Why bother?

9
Jul
2012

Out of the blue this morning I received the following text message from a friend of mine:

It’s tough when you’re a writer and you write but no one (really) reads what you write.  It’s depressing.

I was a little taken aback, since this was not the continuation of some conversation we had been having (at least not recently, anyway). So I figured either the text was meant for someone else and mistakenly sent to me, or some event had happened that had precipitated this gloomy thought. I asked my friend exactly that, and he replied:

I have ideas all the time for stories and essays but I don’t write them because no one will read them.

And I thought to myself: Oh, Mary. Give me a break. What a total cop out. I don’t write for the fawning accolades of critics or the adulation of fans. Those things are completely separate from the process of writing. I write to explore ideas of all types, be they epic, philosophical, political, culinary, global, funny, dreamy, and yes sometimes boring, mundane and trivial. I write because I want to write. And I don’t write when I don’t want to write. It is not my job, it is my art. It is beyond the reach of commerce, and in that sense all the more pure for it. While I love readership and feedback, especially if there is a back and forth about ideas and opinions, they are not the primary reason I write. And I think the same must be true for any creative endeavor we engage in. We have to do it because we are compelled in some way to do it. It is the creative activity itself that is worthwhile. It is the doing, not the response to the doing. That is a separate thing entirely, and although it can be gratifying or frustrating it should never be the motivating force.

I kind of feel like my friend (and many others I have heard similar sentiments from) are experiencing a tension between what they feel they SHOULD want, and what they actually want. And then the excuse for not engaging in some activity (such as writing) becomes about the fear of “failure” (whatever that means) or the lack of response. I want to say “Hey, it is ok not to write, or paint, or whatever.” Just as it is ok to do those things if you feel compelled to. The subjectivity and capriciousness of what achieves mass appeal is beyond art and only feeds the ego. People who are only trying to figure out what this mass appeal is and cater to it are making a specific product for a specific need, not making art. Some people are lucky enough I suppose to have their aesthetic interests and sensibility line up with the masses, resulting in the win-win for them of doing creative work that happens to be popular. But so what? Art and taste are subjective. If you need to create, create. What comes of it is irrelevant to that endeavor. The creative act is truly its own reward.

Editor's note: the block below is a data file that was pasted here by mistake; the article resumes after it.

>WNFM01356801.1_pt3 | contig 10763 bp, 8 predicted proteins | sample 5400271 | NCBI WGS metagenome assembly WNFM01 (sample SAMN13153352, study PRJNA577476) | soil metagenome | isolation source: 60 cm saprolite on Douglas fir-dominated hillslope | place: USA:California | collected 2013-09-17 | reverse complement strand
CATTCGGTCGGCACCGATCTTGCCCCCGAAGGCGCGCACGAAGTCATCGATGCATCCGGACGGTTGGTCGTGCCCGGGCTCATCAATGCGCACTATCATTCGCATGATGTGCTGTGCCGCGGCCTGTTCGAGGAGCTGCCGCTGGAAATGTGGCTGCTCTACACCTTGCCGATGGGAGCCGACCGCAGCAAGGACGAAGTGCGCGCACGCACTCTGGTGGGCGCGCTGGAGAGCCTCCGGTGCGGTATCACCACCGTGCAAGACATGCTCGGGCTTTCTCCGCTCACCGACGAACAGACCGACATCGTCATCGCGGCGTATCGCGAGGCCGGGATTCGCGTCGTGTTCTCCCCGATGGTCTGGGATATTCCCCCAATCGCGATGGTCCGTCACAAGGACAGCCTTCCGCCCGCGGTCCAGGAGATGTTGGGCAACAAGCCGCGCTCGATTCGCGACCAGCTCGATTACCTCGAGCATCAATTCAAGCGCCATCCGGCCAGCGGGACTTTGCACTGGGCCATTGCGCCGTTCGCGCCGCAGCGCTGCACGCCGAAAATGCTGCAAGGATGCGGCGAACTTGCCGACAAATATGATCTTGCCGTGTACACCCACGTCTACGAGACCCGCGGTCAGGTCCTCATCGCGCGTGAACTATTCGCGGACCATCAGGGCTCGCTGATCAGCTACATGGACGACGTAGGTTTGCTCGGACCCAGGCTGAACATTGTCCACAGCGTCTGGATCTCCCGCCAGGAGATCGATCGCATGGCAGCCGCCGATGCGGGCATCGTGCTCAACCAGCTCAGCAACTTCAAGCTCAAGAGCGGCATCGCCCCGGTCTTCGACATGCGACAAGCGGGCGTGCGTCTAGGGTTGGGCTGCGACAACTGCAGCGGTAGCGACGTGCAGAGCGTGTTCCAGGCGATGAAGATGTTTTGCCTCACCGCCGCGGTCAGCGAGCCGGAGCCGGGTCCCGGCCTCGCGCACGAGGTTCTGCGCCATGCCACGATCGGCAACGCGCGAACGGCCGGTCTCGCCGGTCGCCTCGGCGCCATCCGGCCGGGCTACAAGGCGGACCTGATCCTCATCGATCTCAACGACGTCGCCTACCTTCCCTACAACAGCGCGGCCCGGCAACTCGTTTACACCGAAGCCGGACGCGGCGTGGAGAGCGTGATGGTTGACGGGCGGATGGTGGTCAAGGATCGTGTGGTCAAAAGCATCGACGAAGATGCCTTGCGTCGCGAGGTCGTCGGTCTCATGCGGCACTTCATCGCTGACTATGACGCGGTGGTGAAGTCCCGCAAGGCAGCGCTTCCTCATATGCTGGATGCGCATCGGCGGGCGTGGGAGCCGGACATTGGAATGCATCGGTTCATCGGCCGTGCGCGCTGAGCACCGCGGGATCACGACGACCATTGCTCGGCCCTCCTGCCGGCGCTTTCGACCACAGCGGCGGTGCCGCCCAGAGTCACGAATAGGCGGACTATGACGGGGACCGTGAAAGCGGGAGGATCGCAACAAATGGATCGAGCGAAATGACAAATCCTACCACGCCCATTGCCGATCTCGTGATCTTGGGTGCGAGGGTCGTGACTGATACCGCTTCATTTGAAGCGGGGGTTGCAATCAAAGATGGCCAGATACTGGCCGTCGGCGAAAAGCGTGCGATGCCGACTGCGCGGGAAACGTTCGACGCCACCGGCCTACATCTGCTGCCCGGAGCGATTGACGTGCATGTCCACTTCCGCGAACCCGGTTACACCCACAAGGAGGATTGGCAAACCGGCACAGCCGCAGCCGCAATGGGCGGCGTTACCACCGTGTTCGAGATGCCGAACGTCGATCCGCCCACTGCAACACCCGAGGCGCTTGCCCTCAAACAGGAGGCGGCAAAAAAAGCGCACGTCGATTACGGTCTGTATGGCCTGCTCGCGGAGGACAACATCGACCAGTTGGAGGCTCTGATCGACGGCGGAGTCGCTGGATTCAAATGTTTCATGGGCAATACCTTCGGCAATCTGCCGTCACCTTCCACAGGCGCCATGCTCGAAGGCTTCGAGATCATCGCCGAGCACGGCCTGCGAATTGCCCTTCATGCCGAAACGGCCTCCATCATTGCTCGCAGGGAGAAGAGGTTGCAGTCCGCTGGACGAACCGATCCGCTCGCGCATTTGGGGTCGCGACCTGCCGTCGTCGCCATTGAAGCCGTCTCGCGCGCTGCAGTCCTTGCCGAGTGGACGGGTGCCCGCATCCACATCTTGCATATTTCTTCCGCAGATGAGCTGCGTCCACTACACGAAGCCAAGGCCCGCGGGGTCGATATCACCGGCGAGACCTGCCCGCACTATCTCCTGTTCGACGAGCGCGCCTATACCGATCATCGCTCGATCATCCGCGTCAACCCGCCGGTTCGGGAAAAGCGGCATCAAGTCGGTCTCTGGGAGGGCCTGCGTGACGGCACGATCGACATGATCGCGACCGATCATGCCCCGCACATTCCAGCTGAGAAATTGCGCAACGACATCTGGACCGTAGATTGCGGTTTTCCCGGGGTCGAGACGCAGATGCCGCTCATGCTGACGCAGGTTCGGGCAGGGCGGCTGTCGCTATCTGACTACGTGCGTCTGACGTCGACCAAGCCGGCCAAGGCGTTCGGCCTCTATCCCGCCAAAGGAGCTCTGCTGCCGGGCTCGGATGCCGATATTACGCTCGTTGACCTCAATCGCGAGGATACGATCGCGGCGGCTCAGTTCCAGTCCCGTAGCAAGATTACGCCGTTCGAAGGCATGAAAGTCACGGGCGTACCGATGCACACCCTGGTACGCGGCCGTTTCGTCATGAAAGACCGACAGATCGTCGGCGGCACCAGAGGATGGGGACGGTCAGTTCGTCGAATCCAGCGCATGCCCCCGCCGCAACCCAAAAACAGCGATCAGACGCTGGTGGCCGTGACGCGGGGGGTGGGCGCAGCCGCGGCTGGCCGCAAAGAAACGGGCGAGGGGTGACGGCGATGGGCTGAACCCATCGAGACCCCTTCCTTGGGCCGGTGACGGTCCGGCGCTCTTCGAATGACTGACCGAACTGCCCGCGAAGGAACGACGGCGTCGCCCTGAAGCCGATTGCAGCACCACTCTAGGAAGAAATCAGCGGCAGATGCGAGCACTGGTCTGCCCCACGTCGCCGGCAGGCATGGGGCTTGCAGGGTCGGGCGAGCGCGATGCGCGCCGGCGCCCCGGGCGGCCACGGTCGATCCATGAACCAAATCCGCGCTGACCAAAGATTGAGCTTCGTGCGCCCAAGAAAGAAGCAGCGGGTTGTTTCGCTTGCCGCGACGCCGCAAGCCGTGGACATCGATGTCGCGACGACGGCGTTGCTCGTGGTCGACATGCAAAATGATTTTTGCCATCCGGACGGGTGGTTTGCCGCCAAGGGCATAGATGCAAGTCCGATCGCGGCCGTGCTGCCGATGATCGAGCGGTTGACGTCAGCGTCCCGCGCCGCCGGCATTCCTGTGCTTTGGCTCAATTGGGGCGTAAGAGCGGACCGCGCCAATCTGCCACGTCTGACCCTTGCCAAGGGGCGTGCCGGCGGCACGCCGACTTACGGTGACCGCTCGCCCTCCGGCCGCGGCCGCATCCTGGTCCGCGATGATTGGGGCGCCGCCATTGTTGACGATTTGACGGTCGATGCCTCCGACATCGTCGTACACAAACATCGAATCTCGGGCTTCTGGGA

Comments

  1. Mr. Pickles says:

    You make a most excellent point; creating “art” for mass appeal is a losing proposition that will only lead you to insanity. You have to create because you want to, not because you think people will buy it. If you’re looking to have your art validated by mass consumption, you will be sorely disappointed. Remember, there are a lot of black velvet Elvis posters out there…

  2. Slade says:

    Your friend sounds cool and enlightened….and it’s nice he/she can throw out a non-sequiter like that. He/she sounds sensitive, intelligent and expressive.

    And you express the way YOU feel on this topic well in your own way. I imagine many people feel the same as you. I did crack up when you said, “Oh, Mary. Give me a break. What a total cop out. I don’t write for the fawning accolades of critics or the adulation of fans”.

    By reading the quotes you mention, your friend doesn’t seem to be saying he/she writes for the “fawning accolades of critics or the adulation of fans” as you seem to posit.

    His/her quote, “I have ideas all the time for stories and essays, but I don’t write them because no one will read them”. Does your friend have experience, a love or a degree in something like English so there may be a desire to write for an occupation and they aren’t doing a thing they studied in school? and he/she may have no interest in writing for the masses – especially if they are a friend of yours….you guys don’t seem like mass kinds of people.

    He/she sounds frustrated and wanted to start a dialogue, perhaps?

    So, one can think of an idea, while different, it’s a philosophical thought experiment — hang in there: “If a tree falls in a forest and no one is around to hear it, does it make a sound?” The expression and thought raises questions regarding observation and knowledge of reality.

    If an author writes something and no one reads it was it really written? Who is to say?